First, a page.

Review: Little Feat @ the Concert Hall

LittleFeatPic

[Photo by Christian James]

These guys like to take the warhorses and really stretch them out, toying with the details. There’s Fred Tackett for example, attaching a muted trumpet intro to the slow buildup of Dixie Chicken. Or the rhythm section (bassist Kenny Gradney, percussionist Sam Clayton and interim drummer Gabe Ford) entering a really “out” section of jamspace during the song’s gooey, improv-heavy middle. Or the rippling funk jams that blew Spanish Moon wide open: lengthy, bracing Barrere guitar flights that rode the pocket. Or the quick left turns into choice covers like Long Black Veil, The Weight and Tennessee Jed that were given enough space to not feel like distractions from whatever song they’d bled out of.

The band has such great gestalt; songs get to marinate and cook in their own juices, rarely too long and often just long enough, to provide maximum impact. That’s what I turn to when met by Feat disparagers convinced these shows are just 20+ minute versions of Feat classics with guitar and keyboard solos there to mark time.

The highs from here were many, not the least of which was a sit-in from strings master Larry Campbell — who hasn’t Larry played with at this point? — staying for more than half the show and providing fiddle that was often tender (Willin) and often furious (Feats Don’t Fail Me Now). Willin itself was dedicated to Hayward, and Barrere milked it for every drop, including a crowd singalong on Don’t Bogart That Joint. Tara Nevins of Donna the Buffalo — which opened and deserved a lot more of the crowd’s attention than it got, at least where I was sitting — lent washboard to a sizzling Cajun Girl, which ended with her, Campbell and Tackett standing in a semi-circle, jamming away with zydeco abandon.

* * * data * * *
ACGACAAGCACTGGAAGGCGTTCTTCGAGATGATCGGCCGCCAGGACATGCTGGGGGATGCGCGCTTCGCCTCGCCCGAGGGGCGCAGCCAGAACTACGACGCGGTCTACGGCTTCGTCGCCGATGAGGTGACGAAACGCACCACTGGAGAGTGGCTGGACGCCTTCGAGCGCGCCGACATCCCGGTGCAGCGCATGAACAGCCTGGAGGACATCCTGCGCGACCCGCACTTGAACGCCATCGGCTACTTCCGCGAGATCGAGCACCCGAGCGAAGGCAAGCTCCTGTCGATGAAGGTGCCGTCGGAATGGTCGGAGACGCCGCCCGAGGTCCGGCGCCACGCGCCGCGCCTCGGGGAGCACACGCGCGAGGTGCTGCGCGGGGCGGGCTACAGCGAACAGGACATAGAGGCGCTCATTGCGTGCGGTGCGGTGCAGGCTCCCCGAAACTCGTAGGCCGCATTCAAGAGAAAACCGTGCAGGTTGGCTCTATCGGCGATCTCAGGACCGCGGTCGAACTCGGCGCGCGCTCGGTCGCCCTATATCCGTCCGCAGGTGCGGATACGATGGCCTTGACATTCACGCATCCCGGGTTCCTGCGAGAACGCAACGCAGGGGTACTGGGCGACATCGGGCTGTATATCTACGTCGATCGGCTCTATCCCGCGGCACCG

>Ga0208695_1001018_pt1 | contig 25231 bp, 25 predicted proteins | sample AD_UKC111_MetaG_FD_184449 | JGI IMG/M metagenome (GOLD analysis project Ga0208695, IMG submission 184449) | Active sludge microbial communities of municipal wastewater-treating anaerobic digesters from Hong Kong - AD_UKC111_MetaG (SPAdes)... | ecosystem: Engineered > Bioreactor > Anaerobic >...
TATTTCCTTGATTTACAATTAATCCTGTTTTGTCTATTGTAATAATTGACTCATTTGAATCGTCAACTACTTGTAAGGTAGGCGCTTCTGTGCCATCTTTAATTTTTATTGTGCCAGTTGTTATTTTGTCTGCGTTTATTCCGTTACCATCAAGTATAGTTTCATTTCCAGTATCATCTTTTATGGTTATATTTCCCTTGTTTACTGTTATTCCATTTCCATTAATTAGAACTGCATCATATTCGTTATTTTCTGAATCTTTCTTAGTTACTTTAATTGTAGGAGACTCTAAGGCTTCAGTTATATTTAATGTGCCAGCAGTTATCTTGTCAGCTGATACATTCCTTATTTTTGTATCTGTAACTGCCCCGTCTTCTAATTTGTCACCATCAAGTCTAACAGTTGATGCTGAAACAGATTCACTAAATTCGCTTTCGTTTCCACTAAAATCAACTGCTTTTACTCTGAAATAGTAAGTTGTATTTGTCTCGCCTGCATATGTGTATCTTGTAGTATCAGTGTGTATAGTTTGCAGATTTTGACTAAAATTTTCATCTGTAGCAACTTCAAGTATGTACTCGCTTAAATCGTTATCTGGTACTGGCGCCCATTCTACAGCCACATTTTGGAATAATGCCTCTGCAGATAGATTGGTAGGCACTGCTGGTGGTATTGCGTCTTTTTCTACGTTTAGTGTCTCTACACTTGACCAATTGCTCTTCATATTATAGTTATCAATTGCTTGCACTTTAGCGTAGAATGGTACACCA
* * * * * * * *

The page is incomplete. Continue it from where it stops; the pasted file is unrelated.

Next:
Only a few times did the band get lost in the muck — the stronger jams left more pedestrian you-solo-now-you-solo moments a little stale — but the show was a nice mix of folk-rock and footstompers, blues and boogie. Little Feat shows have a nourishing effect. Much like the records, they’re at root great party music and rock ‘n’ roll – blown cues, chuckles, in-jokes and indulgences and all — and the band is so committed to preserving that vibe that its ace professionalism and warm-hearted way about things has a way of sneaking up on you.

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